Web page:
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How Does Bulimia Affect the Jaw?

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Bulimia nervosa (BN) is an eating disorder that affects many parts of the body, including the jaw. BN involves episodes of purging, often as self-induced vomiting, which puts stress on the jaw and can cause facial pain. (1) Over time, purging can change the alignment of the jaw joints leading to long-term effects like headaches, bite changes, shoulder pain, and neck discomfort.

How Does Bulimia Affect the Jaw?

Short Term Effects of Bulimia on the Jaw

A person with bulimia nervosa engages in purging episodes, most commonly by self-induced vomiting. After purging, an individual with BN may experience jaw and facial pain due to inflamed parotid glands. The parotid glands are the largest salivary glands located in front of the ears. The glands can get irritated by acids in vomit, causing them to swell. When the glands enlarge, it can cause nerve pain in the jaw muscles and inflammation in the face. (2)

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Long Term Effects of Bulimia on the Jaw

Long-term binging and purging can cause an individual's jaw joints to misalign, leading to a variety of effects such as:

  • Bite changes 
  • Physical face changes 
  • Headaches
  • Should and neck discomfort

Bulimia nervosa can also have long-term effects on the teeth. Frequent purging exposes the teeth to acid that can wear down the enamel, leading to tooth decay and cavities. With time, a person with BN may also notice yellowing of the teeth which happens when the enamel wears off. The teeth can also become more brittle and may lead to breakage or chips. (4)

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Treating Symptoms of the Jaw and Teeth of Someone with Bulimia

For someone experiencing the effects of BN on the jaw, a dentist can address some of the discomforts and help an individual prevent further pain. Typically, treatment will start with an x-ray, or MRI scan to understand if the jaw is misaligned and to what degree. A dentist may also check a person's range of motion when opening and closing the mouth. 

In the early stages of jaw and mouth discomfort, a dentist may suggest at-home treatments such as applying ice packs and jaw stretching exercises. Dentists may also encourage individuals to eat soft foods and take over-the-counter anti-inflammatory medications, such as ibuprofen, to reduce swelling and mild discomfort. An individual may have to undergo a corrective dental procedure in more severe cases, such as bridges or braces, to help realign the jaw. There is also the option of surgery if an individual is in extreme pain. (3)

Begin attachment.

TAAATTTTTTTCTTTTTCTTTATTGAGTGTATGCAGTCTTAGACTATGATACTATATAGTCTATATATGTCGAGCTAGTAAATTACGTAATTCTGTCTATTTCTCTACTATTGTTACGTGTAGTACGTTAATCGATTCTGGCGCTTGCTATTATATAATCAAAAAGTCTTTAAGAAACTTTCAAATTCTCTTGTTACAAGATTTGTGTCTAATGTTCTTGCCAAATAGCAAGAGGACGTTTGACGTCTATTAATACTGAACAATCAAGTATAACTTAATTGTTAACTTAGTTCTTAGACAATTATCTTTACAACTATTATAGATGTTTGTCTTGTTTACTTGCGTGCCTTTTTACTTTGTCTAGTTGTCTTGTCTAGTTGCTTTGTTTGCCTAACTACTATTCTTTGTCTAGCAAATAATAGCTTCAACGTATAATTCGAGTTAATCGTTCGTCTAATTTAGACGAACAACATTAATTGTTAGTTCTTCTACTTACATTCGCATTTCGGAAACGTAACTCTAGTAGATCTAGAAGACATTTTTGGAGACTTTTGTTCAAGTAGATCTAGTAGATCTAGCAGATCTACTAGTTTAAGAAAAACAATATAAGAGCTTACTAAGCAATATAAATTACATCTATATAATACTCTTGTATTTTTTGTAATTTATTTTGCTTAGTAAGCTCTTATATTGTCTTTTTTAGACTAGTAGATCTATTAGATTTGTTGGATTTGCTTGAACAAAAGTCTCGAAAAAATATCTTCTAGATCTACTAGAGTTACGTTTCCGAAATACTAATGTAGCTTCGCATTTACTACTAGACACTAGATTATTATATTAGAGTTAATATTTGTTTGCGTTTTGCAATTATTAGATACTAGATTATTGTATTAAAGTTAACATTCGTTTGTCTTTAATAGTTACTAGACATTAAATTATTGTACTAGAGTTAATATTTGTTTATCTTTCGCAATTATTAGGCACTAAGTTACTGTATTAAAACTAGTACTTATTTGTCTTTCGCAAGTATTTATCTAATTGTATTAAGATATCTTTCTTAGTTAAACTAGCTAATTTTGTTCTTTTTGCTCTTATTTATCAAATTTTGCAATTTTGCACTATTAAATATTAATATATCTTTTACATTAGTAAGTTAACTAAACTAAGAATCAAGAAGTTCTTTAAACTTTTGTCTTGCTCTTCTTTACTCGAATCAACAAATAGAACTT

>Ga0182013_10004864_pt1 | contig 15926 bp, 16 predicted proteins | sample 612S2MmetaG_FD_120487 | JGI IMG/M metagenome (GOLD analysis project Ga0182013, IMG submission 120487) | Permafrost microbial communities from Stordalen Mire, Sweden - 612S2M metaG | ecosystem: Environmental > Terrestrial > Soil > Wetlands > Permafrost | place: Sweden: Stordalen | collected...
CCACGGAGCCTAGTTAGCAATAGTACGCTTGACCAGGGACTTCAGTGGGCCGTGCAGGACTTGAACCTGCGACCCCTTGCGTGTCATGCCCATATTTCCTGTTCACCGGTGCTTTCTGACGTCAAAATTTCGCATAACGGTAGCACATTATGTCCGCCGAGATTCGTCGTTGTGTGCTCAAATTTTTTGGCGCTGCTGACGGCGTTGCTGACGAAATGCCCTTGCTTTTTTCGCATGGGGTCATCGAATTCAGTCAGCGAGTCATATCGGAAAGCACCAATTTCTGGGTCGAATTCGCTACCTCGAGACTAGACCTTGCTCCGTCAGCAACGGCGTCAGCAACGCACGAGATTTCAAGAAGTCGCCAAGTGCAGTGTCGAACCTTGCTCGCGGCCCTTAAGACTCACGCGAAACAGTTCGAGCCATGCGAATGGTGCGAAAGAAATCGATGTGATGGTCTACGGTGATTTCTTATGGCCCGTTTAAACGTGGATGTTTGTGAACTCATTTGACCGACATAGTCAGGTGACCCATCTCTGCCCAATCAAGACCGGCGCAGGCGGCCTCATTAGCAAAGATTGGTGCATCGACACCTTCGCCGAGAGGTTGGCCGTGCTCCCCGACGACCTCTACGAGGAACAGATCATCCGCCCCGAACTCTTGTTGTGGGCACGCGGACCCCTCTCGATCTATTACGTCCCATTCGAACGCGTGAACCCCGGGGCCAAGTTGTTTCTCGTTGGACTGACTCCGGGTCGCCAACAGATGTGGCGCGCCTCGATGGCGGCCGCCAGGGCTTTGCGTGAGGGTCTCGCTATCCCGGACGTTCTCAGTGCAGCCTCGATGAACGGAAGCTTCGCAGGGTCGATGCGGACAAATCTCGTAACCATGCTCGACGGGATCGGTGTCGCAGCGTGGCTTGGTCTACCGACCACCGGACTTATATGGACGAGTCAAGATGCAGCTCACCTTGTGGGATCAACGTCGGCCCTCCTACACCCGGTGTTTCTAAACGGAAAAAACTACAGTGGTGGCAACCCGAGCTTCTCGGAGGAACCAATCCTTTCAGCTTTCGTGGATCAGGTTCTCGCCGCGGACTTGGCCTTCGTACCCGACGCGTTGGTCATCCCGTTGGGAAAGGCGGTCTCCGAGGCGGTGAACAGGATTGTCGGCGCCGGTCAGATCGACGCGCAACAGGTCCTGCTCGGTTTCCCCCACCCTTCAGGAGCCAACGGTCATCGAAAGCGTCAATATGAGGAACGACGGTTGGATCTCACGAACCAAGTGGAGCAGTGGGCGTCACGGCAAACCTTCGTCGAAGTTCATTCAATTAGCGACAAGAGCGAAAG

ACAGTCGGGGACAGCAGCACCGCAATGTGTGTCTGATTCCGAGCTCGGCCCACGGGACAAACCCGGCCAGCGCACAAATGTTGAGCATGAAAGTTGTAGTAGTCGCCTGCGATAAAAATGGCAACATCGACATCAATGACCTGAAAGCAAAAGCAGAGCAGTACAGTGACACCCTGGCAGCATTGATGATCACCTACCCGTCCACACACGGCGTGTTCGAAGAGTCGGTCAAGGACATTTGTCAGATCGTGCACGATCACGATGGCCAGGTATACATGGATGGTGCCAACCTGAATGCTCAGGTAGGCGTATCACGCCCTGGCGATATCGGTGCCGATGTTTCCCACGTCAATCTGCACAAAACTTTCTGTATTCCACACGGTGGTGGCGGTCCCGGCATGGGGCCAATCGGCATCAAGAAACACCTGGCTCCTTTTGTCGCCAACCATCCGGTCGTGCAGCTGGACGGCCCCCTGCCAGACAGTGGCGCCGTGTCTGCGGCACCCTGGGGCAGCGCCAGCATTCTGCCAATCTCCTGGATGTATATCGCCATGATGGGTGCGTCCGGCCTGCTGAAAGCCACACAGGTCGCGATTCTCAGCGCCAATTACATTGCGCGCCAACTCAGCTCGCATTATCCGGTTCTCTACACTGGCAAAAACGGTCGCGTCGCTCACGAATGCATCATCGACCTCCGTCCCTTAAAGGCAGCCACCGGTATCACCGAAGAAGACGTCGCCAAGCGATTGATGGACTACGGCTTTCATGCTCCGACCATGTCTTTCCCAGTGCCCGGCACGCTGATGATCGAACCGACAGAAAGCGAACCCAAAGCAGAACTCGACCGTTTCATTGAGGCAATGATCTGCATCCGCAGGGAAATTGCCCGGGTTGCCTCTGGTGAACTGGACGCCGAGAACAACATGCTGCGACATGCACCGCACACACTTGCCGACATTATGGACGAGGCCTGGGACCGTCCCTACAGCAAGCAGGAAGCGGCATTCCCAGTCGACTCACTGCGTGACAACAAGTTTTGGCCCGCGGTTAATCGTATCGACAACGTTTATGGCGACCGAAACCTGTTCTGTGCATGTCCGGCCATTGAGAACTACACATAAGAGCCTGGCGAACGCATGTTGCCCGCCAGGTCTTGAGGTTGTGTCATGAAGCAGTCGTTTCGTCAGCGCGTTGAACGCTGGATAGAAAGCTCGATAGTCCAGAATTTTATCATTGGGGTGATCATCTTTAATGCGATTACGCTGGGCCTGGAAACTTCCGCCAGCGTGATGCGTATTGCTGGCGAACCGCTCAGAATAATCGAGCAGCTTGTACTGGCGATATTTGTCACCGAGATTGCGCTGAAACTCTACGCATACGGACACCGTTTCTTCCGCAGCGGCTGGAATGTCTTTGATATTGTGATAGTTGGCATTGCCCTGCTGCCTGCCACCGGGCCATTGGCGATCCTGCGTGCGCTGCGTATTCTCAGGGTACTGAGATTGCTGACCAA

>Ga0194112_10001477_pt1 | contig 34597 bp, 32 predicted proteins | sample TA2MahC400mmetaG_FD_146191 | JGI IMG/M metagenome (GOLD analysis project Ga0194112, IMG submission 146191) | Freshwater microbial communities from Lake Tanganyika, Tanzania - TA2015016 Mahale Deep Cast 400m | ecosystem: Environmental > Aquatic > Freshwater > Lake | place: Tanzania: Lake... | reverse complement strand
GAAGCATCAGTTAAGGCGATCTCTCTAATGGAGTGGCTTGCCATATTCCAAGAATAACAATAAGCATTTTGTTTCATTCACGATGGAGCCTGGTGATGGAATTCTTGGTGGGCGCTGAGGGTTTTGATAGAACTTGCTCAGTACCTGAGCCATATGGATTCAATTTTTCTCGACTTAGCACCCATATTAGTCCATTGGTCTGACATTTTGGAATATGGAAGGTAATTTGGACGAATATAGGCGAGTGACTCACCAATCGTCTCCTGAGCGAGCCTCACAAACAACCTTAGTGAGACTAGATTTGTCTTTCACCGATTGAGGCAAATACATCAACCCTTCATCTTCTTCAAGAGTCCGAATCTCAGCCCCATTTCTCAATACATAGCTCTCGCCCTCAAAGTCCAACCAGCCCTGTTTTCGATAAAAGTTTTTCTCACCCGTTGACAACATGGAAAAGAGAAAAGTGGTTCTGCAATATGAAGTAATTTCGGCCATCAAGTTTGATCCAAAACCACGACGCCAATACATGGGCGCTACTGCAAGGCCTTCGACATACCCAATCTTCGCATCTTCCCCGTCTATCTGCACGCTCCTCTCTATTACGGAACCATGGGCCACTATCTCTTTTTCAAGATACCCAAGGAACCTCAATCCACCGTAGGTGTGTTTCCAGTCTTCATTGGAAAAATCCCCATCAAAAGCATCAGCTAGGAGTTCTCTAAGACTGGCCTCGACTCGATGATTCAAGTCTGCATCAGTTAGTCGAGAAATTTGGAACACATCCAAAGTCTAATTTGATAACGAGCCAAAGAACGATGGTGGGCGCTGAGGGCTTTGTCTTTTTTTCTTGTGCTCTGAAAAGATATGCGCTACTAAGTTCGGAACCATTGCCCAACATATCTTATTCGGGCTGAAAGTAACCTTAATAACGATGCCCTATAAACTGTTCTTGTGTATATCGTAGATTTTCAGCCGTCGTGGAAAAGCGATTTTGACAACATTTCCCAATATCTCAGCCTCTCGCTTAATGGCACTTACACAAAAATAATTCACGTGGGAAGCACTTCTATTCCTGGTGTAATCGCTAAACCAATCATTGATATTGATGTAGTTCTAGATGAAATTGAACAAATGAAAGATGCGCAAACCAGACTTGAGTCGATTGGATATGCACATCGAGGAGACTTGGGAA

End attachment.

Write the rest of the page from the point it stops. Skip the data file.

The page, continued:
In addition to treating the jaw, many individuals with BN also seek dental treatment for the teeth. One option for keeping the teeth safe after purging is to rinse the mouth with baking soda and water to neutralize acids that can harm the teeth. When a person is experiencing tooth sensitivity or decay, they may have to visit a dentist to have a cavity filled. A person may need a root canal to remove any infections from an untreated cavity or extreme tooth decay in more severe cases. 

Dentists can treat the effects of BN on the jaw, but to effectively treat jaw and teeth complications, doctors recommend an individual treat their underlying eating disorder. It can be challenging to seek help for an eating disorder, but finding a respectable treatment center such as Within Health is a great first step to healing. 

Within Health offers ongoing support for people living with an eating disorder to receive clinically superior care at home. The personalized programs offered by Within use the latest technology to provide real-time interactive experiences accessible to everyone no matter their shape, size, ethnicity, gender expression, sexuality, or background. Contact our admissions team today to learn more about the Within Health approach to helping individuals heal from bulimia nervosa.

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Resources

  1. NYC Smile Design. (n.d.). Dangers of eating disorders. NYC Smile Design. Retrieved February 15, 2022, from https://www.nycsmiledesign.com/dental-erosion-from-eating-disorders
  2. Tanenbaum, D. (2021, October 20). Facial pain - is it bruxism or is it bulimia? Donald R. Tanenbaum, DDS MPH. Retrieved February 15, 2022, from https://tanenbaumtmj.com/2019/06/04/is-it-bulimia-or-is-it-bruxism/
  3. Cleveland Clinic. (n.d.). Temporomandibular Joint (TMJ) disorders: Symptoms, treatment & prevention. Cleveland Clinic. Retrieved February 15, 2022, from https://my.clevelandclinic.org/health/diseases/15066-temporomandibular-disorders-tmd-overview
  4. Watson, S. (2016, December 17). Bulimia's effect on teeth. Healthline. Retrieved February 15, 2022, from https://www.healthline.com/health/bulimia-teeth#damage-to-teeth-and-mouth
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